In 2004, I’d just finished a novel and by way of celebration had taken my family for an extended visit to Australia, where I was born and raised.

I didn’t expect that trip to save my life. But I’m convinced it did, because of Australia’s “socialized” medicine…

Two weeks later, I was in a Sydney hospital, discussing treatment options for my invasive stage II cancer. According to testimony by Senator John Barrasso (R-WY) at last Thursday’s health-care summit, I should have been heading for the airport at that point. Like his unnamed Canadian state premier with the heart condition, I should have been hightailing it to the U.S., to avail myself of “the best health care in the world.”

No thanks, Senator. I elected to stay in Australia. We had ample U.S. insurance; cost wasn’t an issue. I simply wanted to remain in a humane, rational system where doctors treat a person as a patient, not a potential plaintiff, and where the procedures ordered for me were the ones shown by hard science to produce the best outcome for the most people.

Australia adopted universal health care in 1984. Since then, life expectancy for women has increased to 83.5 years from 78.7 (for males to 79.1 from 72.6), while spending on health care has risen less than 1 percent, to 4.4 percent of government outlays (in 2008-09). The scheme is funded by a levy of 1.5 percent on taxable income, and all political parties, even the most conservative, support it.

RTFA. Try it! It won’t harm you.

Geraldine Brooks suggests, you might pass this along to a Republican or some other reactionary.

Thanks, honeyman




  1. BmoreBadBoy says:

    #80 amode – I’m sure it can be done. Only problem is governments are horribly inefficient and spend way too much money because there is no market feed back on their operations. Only a government can rack up the deficits the US government has right now. Any business that tried to do that would be bankrupt and looking for a bailout right now. It’s like if my wife asked me to buy a toyota camry, and I went out and bought one for $90,000. Yes, it got done, but we are going to be in some serious financial trouble as a family. I fear the same for socialized medicine in the US. It might turn out great at first, but there are already record breaking deficits, what’s going to happen once those debts have to start getting paid?

  2. Nitroneo says:

    Look its very simple. Nationalized Health care in the US is unconstitutional. Congress will be stepping out of the bounds allowed. We have allowed congress to overstep their bounds far too often already, its time to put a stop to it for the REAL better benefit to society. Keep Freedom in the USA!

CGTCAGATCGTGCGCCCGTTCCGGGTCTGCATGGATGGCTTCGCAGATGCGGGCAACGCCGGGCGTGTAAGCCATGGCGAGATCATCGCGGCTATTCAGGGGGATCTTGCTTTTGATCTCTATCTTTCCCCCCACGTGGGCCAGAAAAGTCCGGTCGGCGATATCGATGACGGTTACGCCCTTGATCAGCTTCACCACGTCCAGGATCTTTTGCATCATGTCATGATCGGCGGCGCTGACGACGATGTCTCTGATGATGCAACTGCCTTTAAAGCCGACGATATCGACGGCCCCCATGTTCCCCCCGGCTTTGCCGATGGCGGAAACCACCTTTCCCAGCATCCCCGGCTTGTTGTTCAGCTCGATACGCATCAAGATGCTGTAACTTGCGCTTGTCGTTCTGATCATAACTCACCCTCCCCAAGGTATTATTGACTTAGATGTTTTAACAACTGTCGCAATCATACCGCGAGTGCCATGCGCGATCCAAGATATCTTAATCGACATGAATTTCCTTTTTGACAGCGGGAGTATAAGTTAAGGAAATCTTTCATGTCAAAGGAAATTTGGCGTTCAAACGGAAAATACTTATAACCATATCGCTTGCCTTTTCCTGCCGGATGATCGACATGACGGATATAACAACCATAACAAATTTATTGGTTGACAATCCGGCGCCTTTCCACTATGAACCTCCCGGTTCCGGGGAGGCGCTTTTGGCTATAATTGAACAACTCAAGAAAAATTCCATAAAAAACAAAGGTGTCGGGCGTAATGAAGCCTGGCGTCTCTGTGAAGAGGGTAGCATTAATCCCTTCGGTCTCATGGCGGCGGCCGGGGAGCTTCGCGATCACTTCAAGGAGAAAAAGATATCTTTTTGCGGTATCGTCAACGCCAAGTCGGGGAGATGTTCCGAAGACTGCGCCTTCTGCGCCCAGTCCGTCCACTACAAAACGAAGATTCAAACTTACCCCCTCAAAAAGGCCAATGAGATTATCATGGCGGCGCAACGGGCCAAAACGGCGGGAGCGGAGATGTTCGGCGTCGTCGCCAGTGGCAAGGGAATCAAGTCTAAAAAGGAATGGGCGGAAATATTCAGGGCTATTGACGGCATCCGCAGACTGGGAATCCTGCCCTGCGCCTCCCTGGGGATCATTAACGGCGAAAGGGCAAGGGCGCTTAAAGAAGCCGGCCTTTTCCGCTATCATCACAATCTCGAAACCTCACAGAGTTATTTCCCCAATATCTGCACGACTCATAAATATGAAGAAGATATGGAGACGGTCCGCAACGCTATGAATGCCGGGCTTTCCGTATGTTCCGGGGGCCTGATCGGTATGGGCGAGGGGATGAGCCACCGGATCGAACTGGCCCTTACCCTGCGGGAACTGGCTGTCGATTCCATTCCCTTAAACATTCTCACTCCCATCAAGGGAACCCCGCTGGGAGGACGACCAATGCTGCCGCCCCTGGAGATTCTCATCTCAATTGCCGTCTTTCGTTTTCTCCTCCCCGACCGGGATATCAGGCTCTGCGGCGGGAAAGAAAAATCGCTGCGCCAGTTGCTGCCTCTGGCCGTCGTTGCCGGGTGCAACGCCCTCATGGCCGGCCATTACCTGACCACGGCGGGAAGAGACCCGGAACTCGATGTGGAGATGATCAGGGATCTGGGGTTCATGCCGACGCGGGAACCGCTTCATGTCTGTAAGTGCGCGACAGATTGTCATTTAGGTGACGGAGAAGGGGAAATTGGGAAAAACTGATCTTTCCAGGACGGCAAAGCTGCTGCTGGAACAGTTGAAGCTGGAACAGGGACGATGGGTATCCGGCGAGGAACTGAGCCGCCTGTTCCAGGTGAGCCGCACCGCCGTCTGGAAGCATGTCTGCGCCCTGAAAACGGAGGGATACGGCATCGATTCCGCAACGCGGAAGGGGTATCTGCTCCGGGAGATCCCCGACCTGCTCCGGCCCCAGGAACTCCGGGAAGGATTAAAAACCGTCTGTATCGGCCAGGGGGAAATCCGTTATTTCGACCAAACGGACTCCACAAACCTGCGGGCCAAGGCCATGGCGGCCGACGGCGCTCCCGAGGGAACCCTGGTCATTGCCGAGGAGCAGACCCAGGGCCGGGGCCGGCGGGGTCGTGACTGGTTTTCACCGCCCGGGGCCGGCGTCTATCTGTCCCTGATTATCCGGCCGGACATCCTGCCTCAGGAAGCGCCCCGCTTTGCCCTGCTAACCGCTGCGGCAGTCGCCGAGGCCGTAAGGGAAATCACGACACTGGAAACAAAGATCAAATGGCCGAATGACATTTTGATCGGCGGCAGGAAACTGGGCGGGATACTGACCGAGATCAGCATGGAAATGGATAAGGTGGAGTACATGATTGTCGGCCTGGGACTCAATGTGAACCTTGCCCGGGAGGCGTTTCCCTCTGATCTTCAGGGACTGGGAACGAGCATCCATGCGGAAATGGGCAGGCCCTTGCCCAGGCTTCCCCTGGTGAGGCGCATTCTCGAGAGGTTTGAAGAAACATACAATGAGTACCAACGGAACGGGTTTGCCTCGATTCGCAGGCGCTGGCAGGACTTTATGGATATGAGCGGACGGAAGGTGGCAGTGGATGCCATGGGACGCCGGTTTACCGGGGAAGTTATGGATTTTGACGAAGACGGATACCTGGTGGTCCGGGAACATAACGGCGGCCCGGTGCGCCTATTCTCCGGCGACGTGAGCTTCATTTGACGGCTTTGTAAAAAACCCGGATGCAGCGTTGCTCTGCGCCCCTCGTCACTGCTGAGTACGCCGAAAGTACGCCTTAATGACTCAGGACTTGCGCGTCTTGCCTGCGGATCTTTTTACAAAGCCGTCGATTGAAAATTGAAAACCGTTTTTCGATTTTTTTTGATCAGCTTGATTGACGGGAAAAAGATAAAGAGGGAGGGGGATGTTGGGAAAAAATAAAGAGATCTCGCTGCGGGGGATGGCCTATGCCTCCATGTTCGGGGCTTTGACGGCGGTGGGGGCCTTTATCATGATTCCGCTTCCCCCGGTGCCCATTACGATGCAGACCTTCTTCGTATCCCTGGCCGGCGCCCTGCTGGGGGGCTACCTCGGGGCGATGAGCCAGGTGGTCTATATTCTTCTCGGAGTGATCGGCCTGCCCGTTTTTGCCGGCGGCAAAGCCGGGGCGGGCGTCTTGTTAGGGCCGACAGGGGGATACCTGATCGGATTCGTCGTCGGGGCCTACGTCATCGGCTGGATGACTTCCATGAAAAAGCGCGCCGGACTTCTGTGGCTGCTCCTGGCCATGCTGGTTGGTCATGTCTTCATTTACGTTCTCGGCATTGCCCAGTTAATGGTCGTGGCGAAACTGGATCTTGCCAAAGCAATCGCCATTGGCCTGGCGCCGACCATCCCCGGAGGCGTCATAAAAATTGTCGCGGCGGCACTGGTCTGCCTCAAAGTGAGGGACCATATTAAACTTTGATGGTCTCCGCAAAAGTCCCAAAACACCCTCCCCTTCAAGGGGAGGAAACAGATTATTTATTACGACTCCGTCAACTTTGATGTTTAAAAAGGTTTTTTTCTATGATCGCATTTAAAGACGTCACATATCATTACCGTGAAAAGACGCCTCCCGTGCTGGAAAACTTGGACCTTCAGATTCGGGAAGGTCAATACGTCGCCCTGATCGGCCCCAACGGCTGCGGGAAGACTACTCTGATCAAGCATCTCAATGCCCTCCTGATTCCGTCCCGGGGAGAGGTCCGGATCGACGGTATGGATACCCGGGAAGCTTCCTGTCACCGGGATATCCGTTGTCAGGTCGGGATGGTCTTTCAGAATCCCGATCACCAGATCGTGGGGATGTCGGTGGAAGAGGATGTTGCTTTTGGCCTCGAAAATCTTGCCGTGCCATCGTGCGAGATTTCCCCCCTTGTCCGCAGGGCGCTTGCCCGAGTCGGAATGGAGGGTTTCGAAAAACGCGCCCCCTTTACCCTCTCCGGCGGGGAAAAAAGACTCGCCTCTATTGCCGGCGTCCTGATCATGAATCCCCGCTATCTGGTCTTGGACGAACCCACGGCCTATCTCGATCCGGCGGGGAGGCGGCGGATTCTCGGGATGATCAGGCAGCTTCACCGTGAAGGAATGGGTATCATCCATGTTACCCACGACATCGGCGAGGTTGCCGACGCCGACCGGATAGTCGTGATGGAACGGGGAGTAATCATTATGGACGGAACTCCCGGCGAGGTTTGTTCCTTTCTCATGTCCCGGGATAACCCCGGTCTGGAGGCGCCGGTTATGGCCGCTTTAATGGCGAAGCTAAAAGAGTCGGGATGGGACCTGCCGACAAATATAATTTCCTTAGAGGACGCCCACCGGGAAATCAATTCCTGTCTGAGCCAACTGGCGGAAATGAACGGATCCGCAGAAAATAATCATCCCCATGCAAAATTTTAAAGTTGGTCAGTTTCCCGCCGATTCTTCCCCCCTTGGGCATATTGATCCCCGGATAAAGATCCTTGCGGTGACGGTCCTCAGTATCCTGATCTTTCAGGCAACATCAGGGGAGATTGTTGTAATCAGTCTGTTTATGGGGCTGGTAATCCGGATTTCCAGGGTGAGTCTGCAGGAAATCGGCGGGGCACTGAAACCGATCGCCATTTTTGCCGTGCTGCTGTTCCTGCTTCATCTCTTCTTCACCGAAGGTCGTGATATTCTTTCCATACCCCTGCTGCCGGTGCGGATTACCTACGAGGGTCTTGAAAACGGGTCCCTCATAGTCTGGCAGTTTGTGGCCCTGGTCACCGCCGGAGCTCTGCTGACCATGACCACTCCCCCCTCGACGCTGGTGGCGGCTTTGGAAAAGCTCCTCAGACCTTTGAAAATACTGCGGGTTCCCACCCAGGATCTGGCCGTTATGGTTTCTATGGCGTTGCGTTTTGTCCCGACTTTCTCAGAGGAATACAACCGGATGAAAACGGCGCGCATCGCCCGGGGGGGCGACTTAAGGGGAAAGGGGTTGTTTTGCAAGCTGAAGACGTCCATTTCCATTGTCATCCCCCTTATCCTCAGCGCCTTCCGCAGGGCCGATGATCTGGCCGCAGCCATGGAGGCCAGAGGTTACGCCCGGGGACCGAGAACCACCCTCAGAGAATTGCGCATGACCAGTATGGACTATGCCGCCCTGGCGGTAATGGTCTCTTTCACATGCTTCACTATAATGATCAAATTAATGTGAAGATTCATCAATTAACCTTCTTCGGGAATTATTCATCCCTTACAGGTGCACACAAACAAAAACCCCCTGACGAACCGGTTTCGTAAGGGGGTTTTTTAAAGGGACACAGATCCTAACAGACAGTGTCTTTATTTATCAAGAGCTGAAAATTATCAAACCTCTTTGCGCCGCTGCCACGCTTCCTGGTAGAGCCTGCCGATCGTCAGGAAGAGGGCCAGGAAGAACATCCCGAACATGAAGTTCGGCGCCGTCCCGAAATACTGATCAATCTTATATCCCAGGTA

http://www.youtube.com/watch?v=7n2m-X7OIuY

  3. MalaySwimmer says:

    #75 BmoreBadBoy -What I meant to say was, if australia’s so great, why don’t you move over there?

    if by ‘you’ you mean me, i’ve been to australia and felt there were entirely too many australians there. i’ll stay here in belize, thank you.

  4. amodedoma says:

    #81 BBB

    Yeah OK, I get it. You’re one of the lucky ones that’s got a good job, good insurance, and good health, and the only thing you’re really worried about is having to pay more taxes and make a sacrifice in your lifestyle. You’re living in a dream world if you think it doesn’t affect you. Good job, health, and luck are temporary. Tomorrow they might find a melanoma, you might lose your job, a lot can go wrong, as soon as your insurance company finds themselves paying out instead of receiving they’ll be looking for ways to not pay. But go ahead and repeat the conservative dogma like a ninny. I’ve moved to a country with social medicine and even if I were a bum on the street I could get to see a doctor. Knock on wood, I’m pretty lucky myself, but who knows, I too could lose it all tomorrow, all but my right to medical attention.

  5. MikeN says:

    If Obama had been willing to make a few concessions, he would have had about half a dozen Republican votes, and could have passed a bill without surrendering to Joe LIeberman, no Louisiana Purchase, no Cornhusker Kickback, no nominating a Utah Democrat’s brother to a federal judgeship the same day this Congressman is in the White House to discuss his health care vote. Obama was not willing to go against his trial lawyer backers and put tort reform in the bill. He supported his union friends and took away the tax on Cadillac health insurance plans. Chuck Grassley’s part of the process disappeared.

  6. MikeN says:

    “But we have to pass the bill so that you can find out what is in it – away from the fog of the controversy.”